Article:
I’m a Consulting Detective, if you can understand what that is. Here in London we have lots of government detectives and lots of private ones. When these fellows are at fault, they come to me, and I manage to put them on the right scent. - Sherlock Holmes "A Study in Scarlet"
Sunday, September 28, 2014
Review - "Doctor Who: The Caretaker"
Warning: The following review will contain spoilers
Doctor Who never lets its audience forget that its main character is an alien. This interesting concept is extrapolated upon when the Doctor must interact with human characters and occasionally try to blend in. That's the premise behind The Caretaker, the latest episode of Series 8.
Clara (Jenna Coleman) finds herself juggling two separate lives - her life as English teacher at the Coal Hill School and her life as companion to the Doctor (Peter Capaldi). She has done her best to make sure these two sides of her personality do not overlap. That is until the Doctor turns up at the school masquerading as the new caretaker. He's on the trail of the Skovox Blitzer, a robotic machine with the power to destroy Earth within seconds. It's on the loose in London and the Doctor may have to rely on Clara and her boyfriend Danny (Samuel Anderson) for help.
Like many of the other episodes this series, The Caretaker was a collaborative effort. This time around it was penned by showrunner Steven Moffat and recurring writer Gareth Roberts. Roberts is one of my favourite writers on Doctor Who with such episodes as The Shakespeare Code, The Unicorn and the Wasp and Closing Time ranking among my favourites. In terms of style, Roberts seems to have drawn inspiration from his episodes The Lodger and Closing Time, which found Matt Smith's Doctor trying (unsuccessfully) to integrate himself into regular society. While the concept worked well its first two goes-around, I can't help but feel it rather misses the mark here.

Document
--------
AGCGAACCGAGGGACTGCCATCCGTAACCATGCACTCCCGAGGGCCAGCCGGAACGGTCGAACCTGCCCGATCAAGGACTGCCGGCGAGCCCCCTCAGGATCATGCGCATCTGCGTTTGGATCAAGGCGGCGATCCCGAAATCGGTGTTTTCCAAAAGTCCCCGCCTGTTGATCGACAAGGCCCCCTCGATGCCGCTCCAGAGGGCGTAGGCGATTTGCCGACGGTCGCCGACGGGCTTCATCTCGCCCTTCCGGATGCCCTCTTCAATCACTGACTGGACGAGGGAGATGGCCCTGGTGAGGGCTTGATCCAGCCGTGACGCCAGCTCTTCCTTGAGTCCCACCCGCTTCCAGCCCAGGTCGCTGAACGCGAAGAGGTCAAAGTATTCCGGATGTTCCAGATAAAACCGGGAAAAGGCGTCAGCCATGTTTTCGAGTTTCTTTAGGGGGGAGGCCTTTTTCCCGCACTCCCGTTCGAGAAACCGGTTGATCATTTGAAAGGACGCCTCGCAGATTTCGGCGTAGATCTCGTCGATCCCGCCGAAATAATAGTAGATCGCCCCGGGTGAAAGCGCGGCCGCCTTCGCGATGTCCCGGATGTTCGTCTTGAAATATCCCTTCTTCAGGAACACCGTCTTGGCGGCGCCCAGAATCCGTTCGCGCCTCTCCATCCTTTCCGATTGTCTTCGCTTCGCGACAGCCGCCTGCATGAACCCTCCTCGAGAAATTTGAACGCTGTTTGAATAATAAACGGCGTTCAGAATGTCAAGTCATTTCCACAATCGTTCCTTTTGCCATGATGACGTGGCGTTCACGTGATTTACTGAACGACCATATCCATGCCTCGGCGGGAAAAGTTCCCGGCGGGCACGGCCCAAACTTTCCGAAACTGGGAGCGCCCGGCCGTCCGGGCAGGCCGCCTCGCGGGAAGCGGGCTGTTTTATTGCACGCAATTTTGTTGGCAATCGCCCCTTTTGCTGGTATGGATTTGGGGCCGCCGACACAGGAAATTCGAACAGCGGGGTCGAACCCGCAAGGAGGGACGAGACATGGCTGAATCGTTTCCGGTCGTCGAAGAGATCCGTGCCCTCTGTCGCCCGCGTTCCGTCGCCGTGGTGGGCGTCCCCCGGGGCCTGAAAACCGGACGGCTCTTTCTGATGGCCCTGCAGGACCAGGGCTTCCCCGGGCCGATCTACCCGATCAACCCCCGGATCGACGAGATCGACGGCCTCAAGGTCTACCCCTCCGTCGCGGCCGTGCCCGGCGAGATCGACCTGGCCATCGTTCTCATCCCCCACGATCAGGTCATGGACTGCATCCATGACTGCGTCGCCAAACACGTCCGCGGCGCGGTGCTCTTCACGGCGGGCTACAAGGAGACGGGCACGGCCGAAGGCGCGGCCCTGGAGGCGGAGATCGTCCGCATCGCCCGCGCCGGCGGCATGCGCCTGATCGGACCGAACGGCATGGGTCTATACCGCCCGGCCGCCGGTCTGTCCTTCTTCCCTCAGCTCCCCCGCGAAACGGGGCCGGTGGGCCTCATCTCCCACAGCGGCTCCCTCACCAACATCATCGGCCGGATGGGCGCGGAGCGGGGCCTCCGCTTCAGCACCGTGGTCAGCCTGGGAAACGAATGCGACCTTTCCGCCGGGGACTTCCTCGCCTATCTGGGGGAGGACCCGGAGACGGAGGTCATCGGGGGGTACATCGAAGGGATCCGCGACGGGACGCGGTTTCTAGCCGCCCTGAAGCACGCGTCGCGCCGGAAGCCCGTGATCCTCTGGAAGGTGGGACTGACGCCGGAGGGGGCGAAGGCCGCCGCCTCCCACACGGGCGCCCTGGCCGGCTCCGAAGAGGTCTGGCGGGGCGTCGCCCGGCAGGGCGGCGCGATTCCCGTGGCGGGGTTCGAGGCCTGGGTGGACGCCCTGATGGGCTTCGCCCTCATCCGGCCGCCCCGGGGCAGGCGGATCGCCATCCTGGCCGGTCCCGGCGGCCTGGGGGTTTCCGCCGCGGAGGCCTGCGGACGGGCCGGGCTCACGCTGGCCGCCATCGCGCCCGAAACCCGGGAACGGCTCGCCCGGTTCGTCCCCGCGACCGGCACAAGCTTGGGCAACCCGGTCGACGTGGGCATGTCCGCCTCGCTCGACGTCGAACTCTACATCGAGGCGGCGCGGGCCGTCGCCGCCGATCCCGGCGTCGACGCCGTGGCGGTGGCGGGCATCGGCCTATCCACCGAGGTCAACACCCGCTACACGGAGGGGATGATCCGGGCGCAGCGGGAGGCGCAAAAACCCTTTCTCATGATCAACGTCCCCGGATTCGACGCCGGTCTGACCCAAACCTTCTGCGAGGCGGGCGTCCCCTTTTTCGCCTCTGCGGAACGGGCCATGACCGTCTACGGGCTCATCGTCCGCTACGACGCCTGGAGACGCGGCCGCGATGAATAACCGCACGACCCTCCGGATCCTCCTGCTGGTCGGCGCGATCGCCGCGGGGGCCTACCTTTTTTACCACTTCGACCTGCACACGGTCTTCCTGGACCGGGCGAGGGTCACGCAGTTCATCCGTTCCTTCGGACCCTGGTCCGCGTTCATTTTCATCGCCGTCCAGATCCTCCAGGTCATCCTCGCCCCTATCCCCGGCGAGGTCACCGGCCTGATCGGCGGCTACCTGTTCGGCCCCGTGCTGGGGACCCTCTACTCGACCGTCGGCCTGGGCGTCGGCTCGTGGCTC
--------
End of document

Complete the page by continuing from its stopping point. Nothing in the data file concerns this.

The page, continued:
I chalk it up to Peter Capaldi's Doctor. Capaldi is far more serious, dark and brooding than his decidedly more silly predecessor so this more comedic story-line does seem rather out-of-character for the Twelfth Doctor. That's not to say the comedy fell flat throughout. Much like the previously humourous Robot of Sherwood, Capaldi delivers his sardonic, sarcastic lines well, and did make me laugh out loud at times. But, while Matt Smith's Eleventh Doctor seemed at home in a comedy-driven plot, I don't know if I can say the same for Capaldi.
This episode saw the return of the so-called "Clara-centric" story. Jenna Coleman's companion really is the focal point with both the Doctor and Danny Pink in more supporting roles. This isn't really a bad thing, and I argue that exploring the personalities of the companions makes for interesting viewing. Jenna Coleman proves to be an excellent actress and her screen chemistry with Samuel Anderson is good. Speaking of whom, Anderson's character of Danny Pink gets the most screen time thus far, and I continue to believe he's a likable, complex character with more background which is waiting to be explored. Anderson also has a fine set of acting chops - the scene where he discovers the truth about Clara and the Doctor was probably the episode's finest.
That's probably the ironic thing about The Caretaker - an episode obviously written for laughs delivers better drama than comedy. The alien threat, the Skovox Blitzer, was also a brilliantly designed monster and one of the creepiest things I've seen in Doctor Who lately. I wouldn't have expected such a creepy alien threat in a comedy episode - however the Blitzer receives far too little screen time. Maybe it will turn up at some point in the future.
In all, The Caretaker didn't quite deliver where it was supposed to. Despite a few laughs here and there, Peter Capaldi's darker Doctor succeeded more in the scenes where drama was at the forefront. Jenna Coleman and Samuel Anderson delivered solid performances, but I would have to say that The Caretaker is the weakest episode of Series 8 so far. I give it 3 out of 5 stars.
Next Time - Kill the Moon by Peter Harness
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